About ALS

  • Amyotrophic lateral sclerosis is a disease that gradually paralyzes people because the brain is no longer able to communicate with the muscles of the body that we are typically able to move at will. Over time, as the muscles of the body break down, someone living with ALS will lose the ability to walk, talk, eat, swallow, and eventually breathe.
  • ALS can affect anyone regardless of gender, ethnicity or age. It most often affects people aged 40-60.
  • Only about 5 to 10 per cent of ALS cases are inherited from a family member.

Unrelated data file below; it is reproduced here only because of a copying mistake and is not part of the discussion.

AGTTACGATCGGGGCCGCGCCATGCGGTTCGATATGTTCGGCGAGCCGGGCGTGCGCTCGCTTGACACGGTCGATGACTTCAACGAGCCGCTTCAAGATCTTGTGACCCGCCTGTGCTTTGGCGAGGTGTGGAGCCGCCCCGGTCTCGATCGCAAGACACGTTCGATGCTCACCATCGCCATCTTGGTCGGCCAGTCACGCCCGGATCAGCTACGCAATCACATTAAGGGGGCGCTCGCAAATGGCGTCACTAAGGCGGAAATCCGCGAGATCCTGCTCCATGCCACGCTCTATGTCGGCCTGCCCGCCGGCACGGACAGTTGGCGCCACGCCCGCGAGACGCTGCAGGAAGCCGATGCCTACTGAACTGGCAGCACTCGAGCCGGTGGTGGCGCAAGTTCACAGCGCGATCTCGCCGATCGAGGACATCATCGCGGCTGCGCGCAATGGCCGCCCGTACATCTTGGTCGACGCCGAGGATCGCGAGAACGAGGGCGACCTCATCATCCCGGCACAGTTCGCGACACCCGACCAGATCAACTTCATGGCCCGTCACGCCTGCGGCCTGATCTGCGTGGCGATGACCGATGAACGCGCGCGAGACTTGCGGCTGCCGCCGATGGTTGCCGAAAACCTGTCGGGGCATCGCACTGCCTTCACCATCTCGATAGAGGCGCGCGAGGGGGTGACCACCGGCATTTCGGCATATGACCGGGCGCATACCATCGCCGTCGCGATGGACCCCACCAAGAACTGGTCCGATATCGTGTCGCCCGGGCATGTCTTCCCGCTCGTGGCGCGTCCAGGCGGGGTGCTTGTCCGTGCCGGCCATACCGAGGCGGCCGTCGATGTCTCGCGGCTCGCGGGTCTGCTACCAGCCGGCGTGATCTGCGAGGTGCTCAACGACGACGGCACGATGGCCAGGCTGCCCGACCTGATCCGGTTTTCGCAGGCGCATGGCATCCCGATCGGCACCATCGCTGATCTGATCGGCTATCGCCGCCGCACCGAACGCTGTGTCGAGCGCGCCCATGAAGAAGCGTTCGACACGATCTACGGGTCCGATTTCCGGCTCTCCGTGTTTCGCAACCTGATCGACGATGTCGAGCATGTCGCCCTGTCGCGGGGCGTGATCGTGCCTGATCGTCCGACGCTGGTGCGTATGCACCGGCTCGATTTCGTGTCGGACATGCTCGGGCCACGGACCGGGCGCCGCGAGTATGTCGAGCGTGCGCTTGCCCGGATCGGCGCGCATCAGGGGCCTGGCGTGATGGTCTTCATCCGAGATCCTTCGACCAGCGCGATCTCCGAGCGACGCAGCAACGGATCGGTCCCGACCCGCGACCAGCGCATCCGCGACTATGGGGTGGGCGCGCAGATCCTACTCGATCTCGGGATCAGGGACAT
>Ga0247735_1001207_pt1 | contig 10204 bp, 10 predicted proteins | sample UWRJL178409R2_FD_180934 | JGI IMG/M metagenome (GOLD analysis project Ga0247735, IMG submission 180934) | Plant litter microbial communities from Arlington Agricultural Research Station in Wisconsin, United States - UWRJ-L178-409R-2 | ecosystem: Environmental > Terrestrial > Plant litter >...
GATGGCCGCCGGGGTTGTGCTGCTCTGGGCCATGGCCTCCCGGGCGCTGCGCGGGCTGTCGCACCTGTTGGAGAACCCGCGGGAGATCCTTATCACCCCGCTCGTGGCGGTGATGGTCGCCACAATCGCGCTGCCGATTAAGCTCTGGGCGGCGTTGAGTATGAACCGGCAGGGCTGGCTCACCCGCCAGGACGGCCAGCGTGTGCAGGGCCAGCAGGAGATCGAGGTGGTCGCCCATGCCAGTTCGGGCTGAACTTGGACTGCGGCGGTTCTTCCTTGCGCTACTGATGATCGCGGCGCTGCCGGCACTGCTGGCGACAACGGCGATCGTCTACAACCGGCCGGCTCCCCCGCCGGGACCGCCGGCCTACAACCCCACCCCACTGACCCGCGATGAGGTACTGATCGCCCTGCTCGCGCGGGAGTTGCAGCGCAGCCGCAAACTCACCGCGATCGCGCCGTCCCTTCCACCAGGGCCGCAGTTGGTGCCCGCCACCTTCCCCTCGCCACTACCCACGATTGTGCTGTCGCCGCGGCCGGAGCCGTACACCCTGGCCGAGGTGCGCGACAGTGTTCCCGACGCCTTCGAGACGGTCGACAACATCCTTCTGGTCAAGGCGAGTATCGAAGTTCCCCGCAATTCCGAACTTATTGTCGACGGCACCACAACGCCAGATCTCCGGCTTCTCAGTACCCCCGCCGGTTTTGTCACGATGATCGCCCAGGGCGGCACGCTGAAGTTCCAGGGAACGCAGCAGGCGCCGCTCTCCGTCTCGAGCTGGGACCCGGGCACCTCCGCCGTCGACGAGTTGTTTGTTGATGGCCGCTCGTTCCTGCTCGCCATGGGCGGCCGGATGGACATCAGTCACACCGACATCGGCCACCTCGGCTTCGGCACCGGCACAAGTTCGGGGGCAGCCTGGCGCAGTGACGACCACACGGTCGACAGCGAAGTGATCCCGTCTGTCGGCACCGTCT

• An estimated 3,000 Canadians are currently living with ALS--400 of which are living in BC.
  • Each year approximately 1,000 Canadians die from ALS. A similar number of Canadians are diagnosed with ALS each year.
  • 80 per cent of people with ALS die within two to five years of being diagnosed.
  • There are few effective treatments for ALS and no cure.
  • ALS has an estimated cost to families of $150,000 to $250,000. This includes the loss of salary that often comes about when a family member leaves their job to care for their loved one full-time.


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